Persons who are homozygous for the Δ32 polymorphism of the CCR5 chemokine receptor gene are highly protected against human immunodeficiency virus type 1 (HIV-1) infection. Previous studies described 54 HIV-1- discordant couples in whom no virus transmission occurred despite extensive sexual contact. The possible role of the Δ32 polymorphism in the lack of HIV-1 transmission between these partners was studied. No participants were homozygous for the Δ32 allele, but the proportion that was heterozygous was higher among HIV-1-seronegative than HIV-1-seropositive partners (28% vs. 11%, P = .05). This association was seen in heterosexual couples (P = .03) but not in homosexual couples (P = .74). Among white persons who are most likely to carry the Δ32 allele, 38.9% of HIV-1-uninfected and 5.6% of HIV- 1-infected heterosexual partners were heterozygous (P = .04). These data are consistent with a possible association between the heterozygous Δ32 genotype in heterosexual sex partners and partial protection against HIV-1 infection, and they emphasize the importance of analyzing different risk groups in studies of host factors that influence infection.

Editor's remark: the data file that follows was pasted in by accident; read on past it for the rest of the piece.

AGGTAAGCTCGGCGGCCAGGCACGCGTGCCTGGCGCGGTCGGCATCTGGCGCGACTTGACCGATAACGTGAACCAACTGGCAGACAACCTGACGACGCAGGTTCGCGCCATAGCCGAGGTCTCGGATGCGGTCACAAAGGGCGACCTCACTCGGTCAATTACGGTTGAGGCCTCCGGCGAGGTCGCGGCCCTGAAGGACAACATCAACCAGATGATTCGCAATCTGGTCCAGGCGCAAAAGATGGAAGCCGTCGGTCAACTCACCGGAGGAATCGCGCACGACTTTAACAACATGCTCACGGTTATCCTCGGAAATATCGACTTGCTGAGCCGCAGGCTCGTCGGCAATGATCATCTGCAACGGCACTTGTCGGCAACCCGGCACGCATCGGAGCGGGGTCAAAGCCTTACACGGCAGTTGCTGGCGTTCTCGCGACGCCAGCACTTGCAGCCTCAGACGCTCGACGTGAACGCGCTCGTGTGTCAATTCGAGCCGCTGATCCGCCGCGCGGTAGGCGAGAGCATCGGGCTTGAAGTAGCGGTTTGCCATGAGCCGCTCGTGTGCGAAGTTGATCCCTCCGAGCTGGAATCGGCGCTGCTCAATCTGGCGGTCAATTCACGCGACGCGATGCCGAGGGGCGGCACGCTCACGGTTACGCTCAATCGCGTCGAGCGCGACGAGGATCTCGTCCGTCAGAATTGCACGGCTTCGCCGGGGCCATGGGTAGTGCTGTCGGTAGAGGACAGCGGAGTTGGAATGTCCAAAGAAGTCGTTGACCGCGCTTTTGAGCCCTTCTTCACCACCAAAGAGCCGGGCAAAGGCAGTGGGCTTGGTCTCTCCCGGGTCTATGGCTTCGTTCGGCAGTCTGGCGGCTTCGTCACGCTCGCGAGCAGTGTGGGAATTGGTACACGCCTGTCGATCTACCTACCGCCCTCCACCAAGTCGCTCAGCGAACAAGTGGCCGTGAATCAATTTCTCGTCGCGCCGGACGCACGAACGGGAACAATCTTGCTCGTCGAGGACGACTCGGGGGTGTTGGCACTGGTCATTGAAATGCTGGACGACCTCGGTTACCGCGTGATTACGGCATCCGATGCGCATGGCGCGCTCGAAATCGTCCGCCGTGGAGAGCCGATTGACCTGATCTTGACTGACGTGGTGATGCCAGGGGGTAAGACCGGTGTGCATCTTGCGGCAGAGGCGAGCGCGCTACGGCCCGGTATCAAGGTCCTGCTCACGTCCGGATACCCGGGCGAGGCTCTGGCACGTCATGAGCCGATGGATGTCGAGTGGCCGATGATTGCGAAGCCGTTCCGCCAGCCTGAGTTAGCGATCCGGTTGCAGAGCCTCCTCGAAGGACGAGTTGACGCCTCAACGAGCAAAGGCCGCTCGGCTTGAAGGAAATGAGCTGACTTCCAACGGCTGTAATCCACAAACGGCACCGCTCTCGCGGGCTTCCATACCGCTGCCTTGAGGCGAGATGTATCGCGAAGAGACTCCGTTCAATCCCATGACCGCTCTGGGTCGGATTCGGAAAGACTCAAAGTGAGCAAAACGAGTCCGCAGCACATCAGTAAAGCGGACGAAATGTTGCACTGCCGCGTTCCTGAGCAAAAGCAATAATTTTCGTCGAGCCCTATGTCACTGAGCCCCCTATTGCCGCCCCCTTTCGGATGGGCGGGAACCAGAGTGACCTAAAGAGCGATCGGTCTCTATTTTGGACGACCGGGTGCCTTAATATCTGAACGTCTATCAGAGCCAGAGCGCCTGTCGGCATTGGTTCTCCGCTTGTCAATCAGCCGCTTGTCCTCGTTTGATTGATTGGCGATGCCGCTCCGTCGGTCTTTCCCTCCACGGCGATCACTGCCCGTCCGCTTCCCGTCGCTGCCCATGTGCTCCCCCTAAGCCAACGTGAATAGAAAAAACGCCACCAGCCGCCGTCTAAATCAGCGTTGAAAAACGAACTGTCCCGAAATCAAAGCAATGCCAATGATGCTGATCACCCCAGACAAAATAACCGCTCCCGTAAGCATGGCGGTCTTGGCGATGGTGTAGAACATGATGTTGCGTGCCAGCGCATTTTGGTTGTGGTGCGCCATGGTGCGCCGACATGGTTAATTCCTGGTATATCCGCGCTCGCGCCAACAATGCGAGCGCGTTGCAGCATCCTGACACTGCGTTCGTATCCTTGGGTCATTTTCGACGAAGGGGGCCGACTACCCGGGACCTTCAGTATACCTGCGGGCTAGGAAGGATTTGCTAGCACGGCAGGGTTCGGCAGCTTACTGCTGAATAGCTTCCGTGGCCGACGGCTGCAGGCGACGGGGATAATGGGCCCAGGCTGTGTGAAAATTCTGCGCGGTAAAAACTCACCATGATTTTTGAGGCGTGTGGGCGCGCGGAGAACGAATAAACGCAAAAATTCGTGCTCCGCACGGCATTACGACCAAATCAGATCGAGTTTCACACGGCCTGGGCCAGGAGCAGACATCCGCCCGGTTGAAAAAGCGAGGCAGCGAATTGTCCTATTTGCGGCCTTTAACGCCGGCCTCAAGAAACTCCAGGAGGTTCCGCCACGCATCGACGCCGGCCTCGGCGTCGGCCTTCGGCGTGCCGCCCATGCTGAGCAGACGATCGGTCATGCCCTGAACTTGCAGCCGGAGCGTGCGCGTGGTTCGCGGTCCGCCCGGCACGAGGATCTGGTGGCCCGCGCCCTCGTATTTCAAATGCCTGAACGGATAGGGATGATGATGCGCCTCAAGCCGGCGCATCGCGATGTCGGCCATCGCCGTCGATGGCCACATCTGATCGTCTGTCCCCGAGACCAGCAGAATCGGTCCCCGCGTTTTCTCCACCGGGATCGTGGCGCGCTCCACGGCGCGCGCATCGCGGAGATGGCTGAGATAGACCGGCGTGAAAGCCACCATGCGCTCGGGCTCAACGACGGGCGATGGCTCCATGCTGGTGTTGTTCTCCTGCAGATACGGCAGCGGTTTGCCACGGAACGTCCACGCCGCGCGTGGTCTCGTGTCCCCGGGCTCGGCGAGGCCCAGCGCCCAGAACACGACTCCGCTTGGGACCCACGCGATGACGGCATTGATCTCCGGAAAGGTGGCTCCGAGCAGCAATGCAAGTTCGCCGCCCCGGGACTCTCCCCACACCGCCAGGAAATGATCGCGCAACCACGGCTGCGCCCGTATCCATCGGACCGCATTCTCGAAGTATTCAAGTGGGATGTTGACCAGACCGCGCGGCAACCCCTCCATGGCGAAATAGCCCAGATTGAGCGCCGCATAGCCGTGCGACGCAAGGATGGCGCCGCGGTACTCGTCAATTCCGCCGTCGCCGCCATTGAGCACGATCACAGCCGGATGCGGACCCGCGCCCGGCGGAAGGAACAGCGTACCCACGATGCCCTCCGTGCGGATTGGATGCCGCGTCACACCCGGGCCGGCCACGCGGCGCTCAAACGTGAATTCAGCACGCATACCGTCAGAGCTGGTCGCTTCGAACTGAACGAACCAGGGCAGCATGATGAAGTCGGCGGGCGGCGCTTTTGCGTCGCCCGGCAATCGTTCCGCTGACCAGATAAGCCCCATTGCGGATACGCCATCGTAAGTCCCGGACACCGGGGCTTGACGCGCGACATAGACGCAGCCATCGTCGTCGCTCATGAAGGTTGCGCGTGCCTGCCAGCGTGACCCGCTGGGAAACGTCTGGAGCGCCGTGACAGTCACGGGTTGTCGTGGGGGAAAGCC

|Original language||English (US)|
|Number of pages||4|
|Journal||Journal of Infectious Diseases|
|State||Published - 1997|
ASJC Scopus subject areas
- Public Health, Environmental and Occupational Health